But what she was was still unknown. If she was not a Jotunn was she more like he was, a bringer of storms or was she more like Loki, able to wield and craft only one form of an element. He was curious to see and if he could not help her, perhaps he could petition Loki on her behalf. His brother might snarl and sneer about it, but it was nothing that Thor had not heard before.
Curiosity, and no small amount of confidence, carried him through the door. As always, he was dressed in his armor, with Mjolnir hanging loosely from his right hand. He did not feel the cold as others did, apparently as she did not, dressed as she was in the snow, yet the chill still hinted along the tops of his cheeks, turning them slightly pink. His gaze went to the house, then to the snow they were standing in. "You did all of this?"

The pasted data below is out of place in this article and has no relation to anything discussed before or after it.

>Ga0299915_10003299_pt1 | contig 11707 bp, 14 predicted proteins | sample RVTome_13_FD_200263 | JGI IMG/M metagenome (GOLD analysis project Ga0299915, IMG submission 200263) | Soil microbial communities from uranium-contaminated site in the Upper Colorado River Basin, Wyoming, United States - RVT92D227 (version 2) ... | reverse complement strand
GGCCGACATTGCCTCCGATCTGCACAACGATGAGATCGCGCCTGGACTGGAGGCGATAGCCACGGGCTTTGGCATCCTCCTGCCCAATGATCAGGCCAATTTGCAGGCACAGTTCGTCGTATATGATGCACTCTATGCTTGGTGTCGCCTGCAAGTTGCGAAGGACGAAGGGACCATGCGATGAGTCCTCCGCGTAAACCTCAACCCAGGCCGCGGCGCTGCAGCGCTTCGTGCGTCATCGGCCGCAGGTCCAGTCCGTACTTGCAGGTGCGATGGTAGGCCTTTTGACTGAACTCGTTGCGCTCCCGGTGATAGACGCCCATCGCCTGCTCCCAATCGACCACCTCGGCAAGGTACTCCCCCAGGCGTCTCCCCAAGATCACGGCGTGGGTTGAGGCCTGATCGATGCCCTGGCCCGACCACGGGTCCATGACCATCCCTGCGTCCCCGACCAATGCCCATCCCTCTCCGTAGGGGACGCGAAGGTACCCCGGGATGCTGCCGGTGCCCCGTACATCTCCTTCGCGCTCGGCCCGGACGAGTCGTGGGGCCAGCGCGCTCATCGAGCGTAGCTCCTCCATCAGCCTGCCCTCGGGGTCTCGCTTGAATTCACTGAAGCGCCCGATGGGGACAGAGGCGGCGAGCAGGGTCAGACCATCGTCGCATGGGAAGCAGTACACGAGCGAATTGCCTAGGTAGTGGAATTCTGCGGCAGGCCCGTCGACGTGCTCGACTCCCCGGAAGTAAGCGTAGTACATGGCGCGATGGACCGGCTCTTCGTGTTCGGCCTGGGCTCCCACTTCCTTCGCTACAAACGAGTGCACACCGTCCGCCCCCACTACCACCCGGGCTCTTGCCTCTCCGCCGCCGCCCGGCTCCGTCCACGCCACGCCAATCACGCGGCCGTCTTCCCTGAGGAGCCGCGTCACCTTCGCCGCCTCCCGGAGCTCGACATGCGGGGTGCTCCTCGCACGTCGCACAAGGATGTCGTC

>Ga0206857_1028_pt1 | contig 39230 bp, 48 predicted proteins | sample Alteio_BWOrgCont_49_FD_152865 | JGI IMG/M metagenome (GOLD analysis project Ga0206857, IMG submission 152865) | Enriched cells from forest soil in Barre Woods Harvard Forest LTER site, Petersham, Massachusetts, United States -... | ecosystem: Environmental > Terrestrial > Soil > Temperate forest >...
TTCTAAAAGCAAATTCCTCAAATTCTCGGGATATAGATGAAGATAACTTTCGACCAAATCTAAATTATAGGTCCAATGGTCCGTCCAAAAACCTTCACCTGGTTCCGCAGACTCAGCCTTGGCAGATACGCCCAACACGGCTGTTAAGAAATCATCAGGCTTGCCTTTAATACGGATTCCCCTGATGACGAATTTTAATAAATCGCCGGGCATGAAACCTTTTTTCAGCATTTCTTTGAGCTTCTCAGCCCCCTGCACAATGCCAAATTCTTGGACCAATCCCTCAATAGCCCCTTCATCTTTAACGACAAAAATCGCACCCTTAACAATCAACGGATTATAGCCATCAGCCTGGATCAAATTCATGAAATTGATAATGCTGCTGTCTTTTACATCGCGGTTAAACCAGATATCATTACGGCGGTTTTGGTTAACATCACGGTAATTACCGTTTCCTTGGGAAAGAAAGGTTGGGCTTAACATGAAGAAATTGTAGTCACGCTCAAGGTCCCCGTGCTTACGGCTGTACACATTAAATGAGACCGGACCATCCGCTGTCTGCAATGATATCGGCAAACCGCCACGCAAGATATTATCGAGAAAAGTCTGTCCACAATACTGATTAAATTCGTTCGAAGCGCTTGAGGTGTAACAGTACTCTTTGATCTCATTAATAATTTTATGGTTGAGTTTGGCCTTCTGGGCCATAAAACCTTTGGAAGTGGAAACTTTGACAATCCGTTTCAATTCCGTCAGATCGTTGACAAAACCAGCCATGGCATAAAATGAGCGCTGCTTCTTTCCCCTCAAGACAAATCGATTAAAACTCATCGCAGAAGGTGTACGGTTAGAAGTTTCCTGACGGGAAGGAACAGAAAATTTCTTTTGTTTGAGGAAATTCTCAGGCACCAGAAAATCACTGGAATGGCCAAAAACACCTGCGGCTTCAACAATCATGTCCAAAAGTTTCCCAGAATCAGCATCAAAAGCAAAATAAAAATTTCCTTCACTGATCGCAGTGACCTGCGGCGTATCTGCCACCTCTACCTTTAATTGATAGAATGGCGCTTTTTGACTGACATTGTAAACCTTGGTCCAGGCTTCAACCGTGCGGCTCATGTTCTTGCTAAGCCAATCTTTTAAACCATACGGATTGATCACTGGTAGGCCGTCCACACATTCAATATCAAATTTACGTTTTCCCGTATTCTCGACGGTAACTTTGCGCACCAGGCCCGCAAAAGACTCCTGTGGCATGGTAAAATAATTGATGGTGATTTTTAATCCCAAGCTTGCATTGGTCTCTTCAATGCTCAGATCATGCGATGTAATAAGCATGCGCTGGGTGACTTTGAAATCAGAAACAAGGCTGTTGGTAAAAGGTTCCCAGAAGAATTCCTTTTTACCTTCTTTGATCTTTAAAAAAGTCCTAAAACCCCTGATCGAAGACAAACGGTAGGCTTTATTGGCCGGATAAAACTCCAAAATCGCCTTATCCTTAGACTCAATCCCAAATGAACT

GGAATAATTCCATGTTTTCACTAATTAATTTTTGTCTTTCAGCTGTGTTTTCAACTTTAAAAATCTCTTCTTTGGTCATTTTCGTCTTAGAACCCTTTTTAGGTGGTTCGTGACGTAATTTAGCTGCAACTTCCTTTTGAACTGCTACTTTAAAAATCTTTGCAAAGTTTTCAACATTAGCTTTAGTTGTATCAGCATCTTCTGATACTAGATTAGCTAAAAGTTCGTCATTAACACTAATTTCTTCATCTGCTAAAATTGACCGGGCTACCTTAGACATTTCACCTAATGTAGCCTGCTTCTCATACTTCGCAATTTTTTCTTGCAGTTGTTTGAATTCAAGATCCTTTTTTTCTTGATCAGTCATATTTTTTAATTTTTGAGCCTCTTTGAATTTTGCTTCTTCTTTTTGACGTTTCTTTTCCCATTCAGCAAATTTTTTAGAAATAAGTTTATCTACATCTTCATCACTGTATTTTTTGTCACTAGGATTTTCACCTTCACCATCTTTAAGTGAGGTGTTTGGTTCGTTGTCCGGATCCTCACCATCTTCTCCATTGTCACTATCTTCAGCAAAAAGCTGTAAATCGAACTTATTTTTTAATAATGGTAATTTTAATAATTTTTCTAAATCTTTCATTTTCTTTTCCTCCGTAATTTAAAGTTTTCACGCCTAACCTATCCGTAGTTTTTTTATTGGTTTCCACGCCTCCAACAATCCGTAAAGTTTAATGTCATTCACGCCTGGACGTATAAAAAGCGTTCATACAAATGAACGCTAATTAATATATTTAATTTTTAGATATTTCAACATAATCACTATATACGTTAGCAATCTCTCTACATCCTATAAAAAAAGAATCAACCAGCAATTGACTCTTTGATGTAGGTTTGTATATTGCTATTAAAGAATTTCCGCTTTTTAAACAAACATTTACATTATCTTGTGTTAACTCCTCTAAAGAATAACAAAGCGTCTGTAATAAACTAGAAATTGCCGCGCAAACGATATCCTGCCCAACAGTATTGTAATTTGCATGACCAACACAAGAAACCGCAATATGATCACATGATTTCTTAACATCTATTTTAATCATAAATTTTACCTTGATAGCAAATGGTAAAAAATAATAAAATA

Her gaze slid to his hammer in his hand, habit and her own self preservation making her survey his form first and check for weapons. She had handled herself in many situations, faced many that waited in the woods, and though she wasn’t afraid of him, it never hurt to take stock. In her observation she took note of the soft ruddiness of his cheeks and her brow furrowed.
“Yes, this is me,” she admitted, not hesitance or boasting in her tone. She still wasn’t sure what to make of her newfound magic, let alone be proud of it. She cast a quick glance to the house, before she looked down at the snow. “The snow’s… well maybe half mine. We’re pretty high up here. You shouldn’t be here if you can’t stand the cold, you know.” She tried to take the bite out of her words, he was helping her after all, and mostly succeeded. but scolding was a bad habit of hers and she was too good at it. “Should we… go back down the mountain?”
It seemed as though she had gained power enough over ice and the creation of structures, but storms were different. They were wind and rain, lightning and thunder, but that she'd managed to learn how to do this was a good sign.